Big Blue boffins scan 10 billion files in Flash in a flash
Enticing developments at the lab
IBM and Violin have announced a great big GPFS numbers record: the software scanned 10 billion files in a flash – well, 43 minutes – using four Violin flash memory arrays.
This was 37 times faster than a previous GPFS record of scanning one billion files in three hours, but that was with the file system metadata stored, like the file data, on disk drives.
Why does this matter? IBM says it is because GPFS needs to scan files its filesystem so that they can be moved between storage tiers, migrated, archived, etc. This is non-production work and has to be done in the background. When done with metadata on disk, the process becomes slower and slower as the number of files in a GPFS system rises and rises. So much so that, conceivably, eventually there aren't enough hours in the day to do it.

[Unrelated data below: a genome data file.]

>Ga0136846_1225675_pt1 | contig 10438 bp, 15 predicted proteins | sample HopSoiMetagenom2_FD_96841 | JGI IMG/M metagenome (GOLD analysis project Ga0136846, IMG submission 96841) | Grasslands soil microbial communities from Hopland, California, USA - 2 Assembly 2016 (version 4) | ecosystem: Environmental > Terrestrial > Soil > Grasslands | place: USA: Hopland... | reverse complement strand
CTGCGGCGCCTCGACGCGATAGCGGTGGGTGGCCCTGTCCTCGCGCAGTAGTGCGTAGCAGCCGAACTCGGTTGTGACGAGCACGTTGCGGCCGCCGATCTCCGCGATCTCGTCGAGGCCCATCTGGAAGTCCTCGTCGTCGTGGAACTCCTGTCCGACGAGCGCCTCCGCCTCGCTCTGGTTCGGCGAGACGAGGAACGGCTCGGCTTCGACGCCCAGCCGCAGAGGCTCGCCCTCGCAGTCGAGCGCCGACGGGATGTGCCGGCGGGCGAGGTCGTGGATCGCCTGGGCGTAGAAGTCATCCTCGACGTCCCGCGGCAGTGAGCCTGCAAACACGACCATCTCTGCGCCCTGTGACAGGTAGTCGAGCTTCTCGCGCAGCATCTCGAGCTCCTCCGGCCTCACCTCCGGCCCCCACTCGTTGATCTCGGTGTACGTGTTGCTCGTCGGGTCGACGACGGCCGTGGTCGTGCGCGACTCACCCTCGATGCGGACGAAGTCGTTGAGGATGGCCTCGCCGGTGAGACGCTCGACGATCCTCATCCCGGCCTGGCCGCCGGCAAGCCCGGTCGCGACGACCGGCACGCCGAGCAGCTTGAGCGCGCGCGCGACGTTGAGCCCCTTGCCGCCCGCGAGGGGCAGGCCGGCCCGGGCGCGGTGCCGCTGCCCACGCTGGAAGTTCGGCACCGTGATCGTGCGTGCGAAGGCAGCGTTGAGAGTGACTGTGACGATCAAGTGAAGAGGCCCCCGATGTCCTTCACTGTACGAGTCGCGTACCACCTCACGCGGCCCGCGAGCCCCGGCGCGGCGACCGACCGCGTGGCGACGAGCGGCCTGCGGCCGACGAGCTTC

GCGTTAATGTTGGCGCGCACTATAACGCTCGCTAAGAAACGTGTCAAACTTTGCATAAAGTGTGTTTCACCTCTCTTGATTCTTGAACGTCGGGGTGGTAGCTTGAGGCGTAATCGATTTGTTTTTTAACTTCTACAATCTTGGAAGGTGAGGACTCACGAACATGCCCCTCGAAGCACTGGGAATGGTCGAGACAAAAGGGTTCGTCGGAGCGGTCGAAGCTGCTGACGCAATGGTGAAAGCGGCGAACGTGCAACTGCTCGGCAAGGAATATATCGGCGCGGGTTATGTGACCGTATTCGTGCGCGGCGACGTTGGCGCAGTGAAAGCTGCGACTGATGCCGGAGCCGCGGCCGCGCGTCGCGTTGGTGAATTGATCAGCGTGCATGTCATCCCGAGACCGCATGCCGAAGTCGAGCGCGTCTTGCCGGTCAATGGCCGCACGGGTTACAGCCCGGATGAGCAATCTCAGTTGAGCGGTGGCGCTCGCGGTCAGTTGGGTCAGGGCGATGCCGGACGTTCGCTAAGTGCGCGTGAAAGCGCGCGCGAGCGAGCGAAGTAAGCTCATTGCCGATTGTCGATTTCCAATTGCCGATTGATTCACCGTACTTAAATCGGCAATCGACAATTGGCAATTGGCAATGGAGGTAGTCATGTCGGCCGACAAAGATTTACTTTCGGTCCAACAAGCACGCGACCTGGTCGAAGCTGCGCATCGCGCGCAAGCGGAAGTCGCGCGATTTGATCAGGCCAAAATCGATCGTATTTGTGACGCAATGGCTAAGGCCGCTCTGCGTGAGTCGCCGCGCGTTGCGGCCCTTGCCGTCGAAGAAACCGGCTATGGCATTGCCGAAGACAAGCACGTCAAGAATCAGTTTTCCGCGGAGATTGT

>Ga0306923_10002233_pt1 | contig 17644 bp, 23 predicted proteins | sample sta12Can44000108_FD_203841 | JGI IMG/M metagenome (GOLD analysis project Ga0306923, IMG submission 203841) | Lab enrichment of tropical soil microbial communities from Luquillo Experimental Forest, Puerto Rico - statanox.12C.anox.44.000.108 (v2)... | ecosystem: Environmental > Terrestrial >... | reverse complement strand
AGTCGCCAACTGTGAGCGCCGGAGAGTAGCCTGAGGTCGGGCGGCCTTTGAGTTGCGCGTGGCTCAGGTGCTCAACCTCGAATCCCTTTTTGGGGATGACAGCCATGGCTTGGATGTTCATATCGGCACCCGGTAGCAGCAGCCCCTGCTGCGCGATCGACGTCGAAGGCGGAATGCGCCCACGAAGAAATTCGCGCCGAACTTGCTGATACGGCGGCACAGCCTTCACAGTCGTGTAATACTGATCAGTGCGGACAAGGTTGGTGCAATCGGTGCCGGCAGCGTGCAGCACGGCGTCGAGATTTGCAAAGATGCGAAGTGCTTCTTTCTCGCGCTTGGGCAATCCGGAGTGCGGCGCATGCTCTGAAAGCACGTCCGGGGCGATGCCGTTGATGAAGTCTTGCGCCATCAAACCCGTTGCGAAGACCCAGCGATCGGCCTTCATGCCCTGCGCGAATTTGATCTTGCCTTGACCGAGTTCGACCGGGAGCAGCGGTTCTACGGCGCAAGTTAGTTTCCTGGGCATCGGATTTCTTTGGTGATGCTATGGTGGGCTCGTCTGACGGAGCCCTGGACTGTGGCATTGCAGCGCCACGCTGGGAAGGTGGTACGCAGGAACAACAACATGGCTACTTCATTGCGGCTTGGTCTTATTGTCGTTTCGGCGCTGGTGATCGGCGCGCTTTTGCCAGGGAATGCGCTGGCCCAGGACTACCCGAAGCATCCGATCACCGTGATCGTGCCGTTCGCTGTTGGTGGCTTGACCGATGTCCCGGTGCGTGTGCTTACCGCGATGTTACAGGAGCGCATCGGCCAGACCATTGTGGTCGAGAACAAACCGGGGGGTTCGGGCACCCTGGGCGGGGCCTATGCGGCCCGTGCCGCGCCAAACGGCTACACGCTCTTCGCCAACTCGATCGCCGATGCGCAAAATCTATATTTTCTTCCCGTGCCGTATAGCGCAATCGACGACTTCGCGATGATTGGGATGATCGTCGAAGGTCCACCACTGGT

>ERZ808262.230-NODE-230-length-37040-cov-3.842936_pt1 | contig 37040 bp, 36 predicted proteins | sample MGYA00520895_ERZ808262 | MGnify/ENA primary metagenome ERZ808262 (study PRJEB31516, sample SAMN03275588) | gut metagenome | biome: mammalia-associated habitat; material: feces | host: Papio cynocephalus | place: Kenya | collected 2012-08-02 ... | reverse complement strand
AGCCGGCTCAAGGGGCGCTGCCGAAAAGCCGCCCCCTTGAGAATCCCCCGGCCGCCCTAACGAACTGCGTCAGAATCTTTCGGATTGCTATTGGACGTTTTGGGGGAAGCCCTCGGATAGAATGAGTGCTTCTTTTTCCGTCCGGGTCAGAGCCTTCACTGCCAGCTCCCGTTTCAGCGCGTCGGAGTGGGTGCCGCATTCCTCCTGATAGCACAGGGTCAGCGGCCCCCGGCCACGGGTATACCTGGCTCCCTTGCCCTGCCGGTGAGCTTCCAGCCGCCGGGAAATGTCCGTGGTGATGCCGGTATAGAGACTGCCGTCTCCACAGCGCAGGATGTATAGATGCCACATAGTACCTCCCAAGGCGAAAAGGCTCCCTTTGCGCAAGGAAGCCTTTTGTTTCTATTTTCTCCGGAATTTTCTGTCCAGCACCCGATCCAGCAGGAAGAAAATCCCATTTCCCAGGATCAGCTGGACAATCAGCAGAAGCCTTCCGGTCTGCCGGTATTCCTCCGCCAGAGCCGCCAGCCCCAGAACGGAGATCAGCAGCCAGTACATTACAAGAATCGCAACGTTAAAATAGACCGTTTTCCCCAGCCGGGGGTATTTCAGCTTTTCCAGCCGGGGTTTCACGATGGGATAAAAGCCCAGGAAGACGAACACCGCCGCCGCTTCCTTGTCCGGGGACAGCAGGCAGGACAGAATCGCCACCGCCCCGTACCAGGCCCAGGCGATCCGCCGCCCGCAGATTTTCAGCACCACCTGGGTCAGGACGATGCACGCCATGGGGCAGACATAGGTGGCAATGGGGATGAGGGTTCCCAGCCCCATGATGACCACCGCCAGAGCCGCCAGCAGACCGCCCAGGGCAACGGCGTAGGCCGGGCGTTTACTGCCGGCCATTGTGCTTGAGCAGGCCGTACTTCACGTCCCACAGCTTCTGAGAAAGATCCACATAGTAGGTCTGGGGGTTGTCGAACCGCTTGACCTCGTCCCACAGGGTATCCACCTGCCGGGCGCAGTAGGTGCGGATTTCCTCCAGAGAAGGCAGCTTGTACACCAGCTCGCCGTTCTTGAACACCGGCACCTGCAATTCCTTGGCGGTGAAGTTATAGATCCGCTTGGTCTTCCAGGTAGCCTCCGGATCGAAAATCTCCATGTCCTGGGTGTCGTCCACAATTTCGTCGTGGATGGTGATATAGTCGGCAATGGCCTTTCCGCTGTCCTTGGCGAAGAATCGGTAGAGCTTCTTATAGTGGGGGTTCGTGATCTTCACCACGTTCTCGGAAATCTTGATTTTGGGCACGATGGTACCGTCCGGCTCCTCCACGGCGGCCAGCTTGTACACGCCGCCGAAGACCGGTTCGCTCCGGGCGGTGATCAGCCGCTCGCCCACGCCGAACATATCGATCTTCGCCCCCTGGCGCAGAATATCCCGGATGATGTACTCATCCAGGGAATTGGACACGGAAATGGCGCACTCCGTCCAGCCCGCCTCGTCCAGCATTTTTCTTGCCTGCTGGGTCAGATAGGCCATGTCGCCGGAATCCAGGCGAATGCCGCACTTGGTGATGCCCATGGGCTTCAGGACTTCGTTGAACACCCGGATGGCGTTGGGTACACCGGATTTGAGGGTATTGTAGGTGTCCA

So IBM Research tried putting the metadata on flash arrays and seeing how much faster the system went. The result is impressive, very impressive, but not that surprising. It's also a tad, well, background, since the system wasn't handling real data.
Back in February, IBM announced a wondrous SONAS SPECsfs 2008 benchmark result of 403,326 SPECsfs ops/sec from a single GPFS system using 1,975 hard disk drives.
EMC bounded past this with a flash-heavy VNX system doing 497,623 ops/sec, using 436 x 200GB, SAS SSDs and 8 file systems.
SONAS is based on GPFS. From where El Reg sits, a re-run of the IBM SONAS SPECsfs2008 benchmark looks feasible, but this time using a few Violin Memory Arrays to hold the SONAS data and so get to the 500,000 SPECsfs2008 ops/sec area and beyond. We have asked both IBM and Violin about this but didn't expect to get anything looking like a "Yes, we're doing this" reply.
Much to our surprise we received this from Bruce Hillsberg, director of storage systems, IBM Research – Almaden: "You are correct: if we were to re-run the SPECsfs benchmark on a SONAS system with using the technology described in the press release, we would see a significant performance improvement."
Enticing, isn't it? ®